Marmota marmotaalpine marmot

Geographic Range

Lives 400-500m above the forest line in the Central and Western Alpine mountains of Europe.


Alpine marmots are adapted to cold climates. They are able to live in places where there is little vegetation. They are able to burrow in gravelly and frozen ground. (Nowak 1991)

Physical Description

The fur color of alpine marmots is a mixture of blonde to reddish to dark gray. Their bodies are plump and sturdy and stand at a height of 18cm. Body mass changes drastically from season to season. Before hibernation in the fall, the average weight of males is 4540g and that of females is 4355g. In the springtime, the average weight of males is 3000g and females is 2900g. Specialized for digging, the thumb of an alpine marmot has a nail on it while all other digits have claws. (Nowak 1991, Parker 1990)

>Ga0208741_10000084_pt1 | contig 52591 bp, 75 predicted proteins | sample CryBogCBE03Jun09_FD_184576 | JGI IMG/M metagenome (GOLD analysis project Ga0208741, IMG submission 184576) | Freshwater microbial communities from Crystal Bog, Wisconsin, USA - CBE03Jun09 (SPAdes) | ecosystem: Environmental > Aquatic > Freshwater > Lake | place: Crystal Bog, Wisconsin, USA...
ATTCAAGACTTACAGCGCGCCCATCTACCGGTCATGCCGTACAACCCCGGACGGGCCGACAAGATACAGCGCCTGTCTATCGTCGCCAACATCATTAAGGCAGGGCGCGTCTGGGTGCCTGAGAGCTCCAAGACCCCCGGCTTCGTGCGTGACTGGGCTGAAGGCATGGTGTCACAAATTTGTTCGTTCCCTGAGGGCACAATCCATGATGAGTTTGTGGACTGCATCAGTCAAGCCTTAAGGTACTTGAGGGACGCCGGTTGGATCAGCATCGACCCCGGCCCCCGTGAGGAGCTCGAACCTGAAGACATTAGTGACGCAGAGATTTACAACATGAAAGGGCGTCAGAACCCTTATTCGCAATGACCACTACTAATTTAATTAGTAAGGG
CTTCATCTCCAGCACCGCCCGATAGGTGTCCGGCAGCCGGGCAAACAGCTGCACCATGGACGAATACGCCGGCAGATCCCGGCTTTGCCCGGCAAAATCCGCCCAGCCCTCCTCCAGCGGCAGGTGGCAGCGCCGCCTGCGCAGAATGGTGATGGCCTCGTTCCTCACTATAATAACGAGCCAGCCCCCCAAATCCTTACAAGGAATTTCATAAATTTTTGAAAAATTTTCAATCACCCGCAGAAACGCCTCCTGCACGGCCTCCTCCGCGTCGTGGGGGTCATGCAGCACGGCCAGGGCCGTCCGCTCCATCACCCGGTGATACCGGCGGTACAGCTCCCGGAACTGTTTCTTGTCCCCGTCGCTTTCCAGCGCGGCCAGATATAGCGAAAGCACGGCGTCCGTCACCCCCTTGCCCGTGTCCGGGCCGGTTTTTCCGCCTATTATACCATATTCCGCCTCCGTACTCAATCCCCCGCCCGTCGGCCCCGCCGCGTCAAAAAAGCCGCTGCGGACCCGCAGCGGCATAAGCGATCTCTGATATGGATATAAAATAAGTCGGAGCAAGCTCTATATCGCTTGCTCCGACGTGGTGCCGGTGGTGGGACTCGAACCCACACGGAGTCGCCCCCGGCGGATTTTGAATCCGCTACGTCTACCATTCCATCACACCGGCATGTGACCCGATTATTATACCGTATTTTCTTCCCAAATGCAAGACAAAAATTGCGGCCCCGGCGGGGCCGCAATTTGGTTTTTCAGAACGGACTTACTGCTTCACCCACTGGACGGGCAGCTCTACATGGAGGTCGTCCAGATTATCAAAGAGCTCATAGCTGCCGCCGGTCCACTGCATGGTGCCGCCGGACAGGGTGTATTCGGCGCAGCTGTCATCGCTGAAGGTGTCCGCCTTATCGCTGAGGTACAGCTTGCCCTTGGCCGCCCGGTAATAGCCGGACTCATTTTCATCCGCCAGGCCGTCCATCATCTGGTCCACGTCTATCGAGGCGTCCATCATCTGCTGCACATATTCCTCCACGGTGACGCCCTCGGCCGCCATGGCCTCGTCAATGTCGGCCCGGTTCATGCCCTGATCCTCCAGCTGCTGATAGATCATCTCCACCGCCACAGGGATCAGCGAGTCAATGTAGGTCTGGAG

• Average mass
    3500 g
    123.35 oz


Marmota marmota mates within the first few days after emergence from hibernation, which occurs in May. Reproducing is not necessarily annual and depends on the weight of the dominant female of a group (as she is the only female to reproduce) after hibernation. Gestation takes approximately 33-34 days. Litters range in number of young from one to seven, each weighing in around 29g at birth. Hair begins to grow after 5 days and eyes open around the 23rd day. After birth, the young are hidden in burrows by their mother and do not exit until they are weaned (around 40 days old). Young become sexually mature around 2 years of age. The life span of an alpine marmot is expected to be between 15 and 18 years.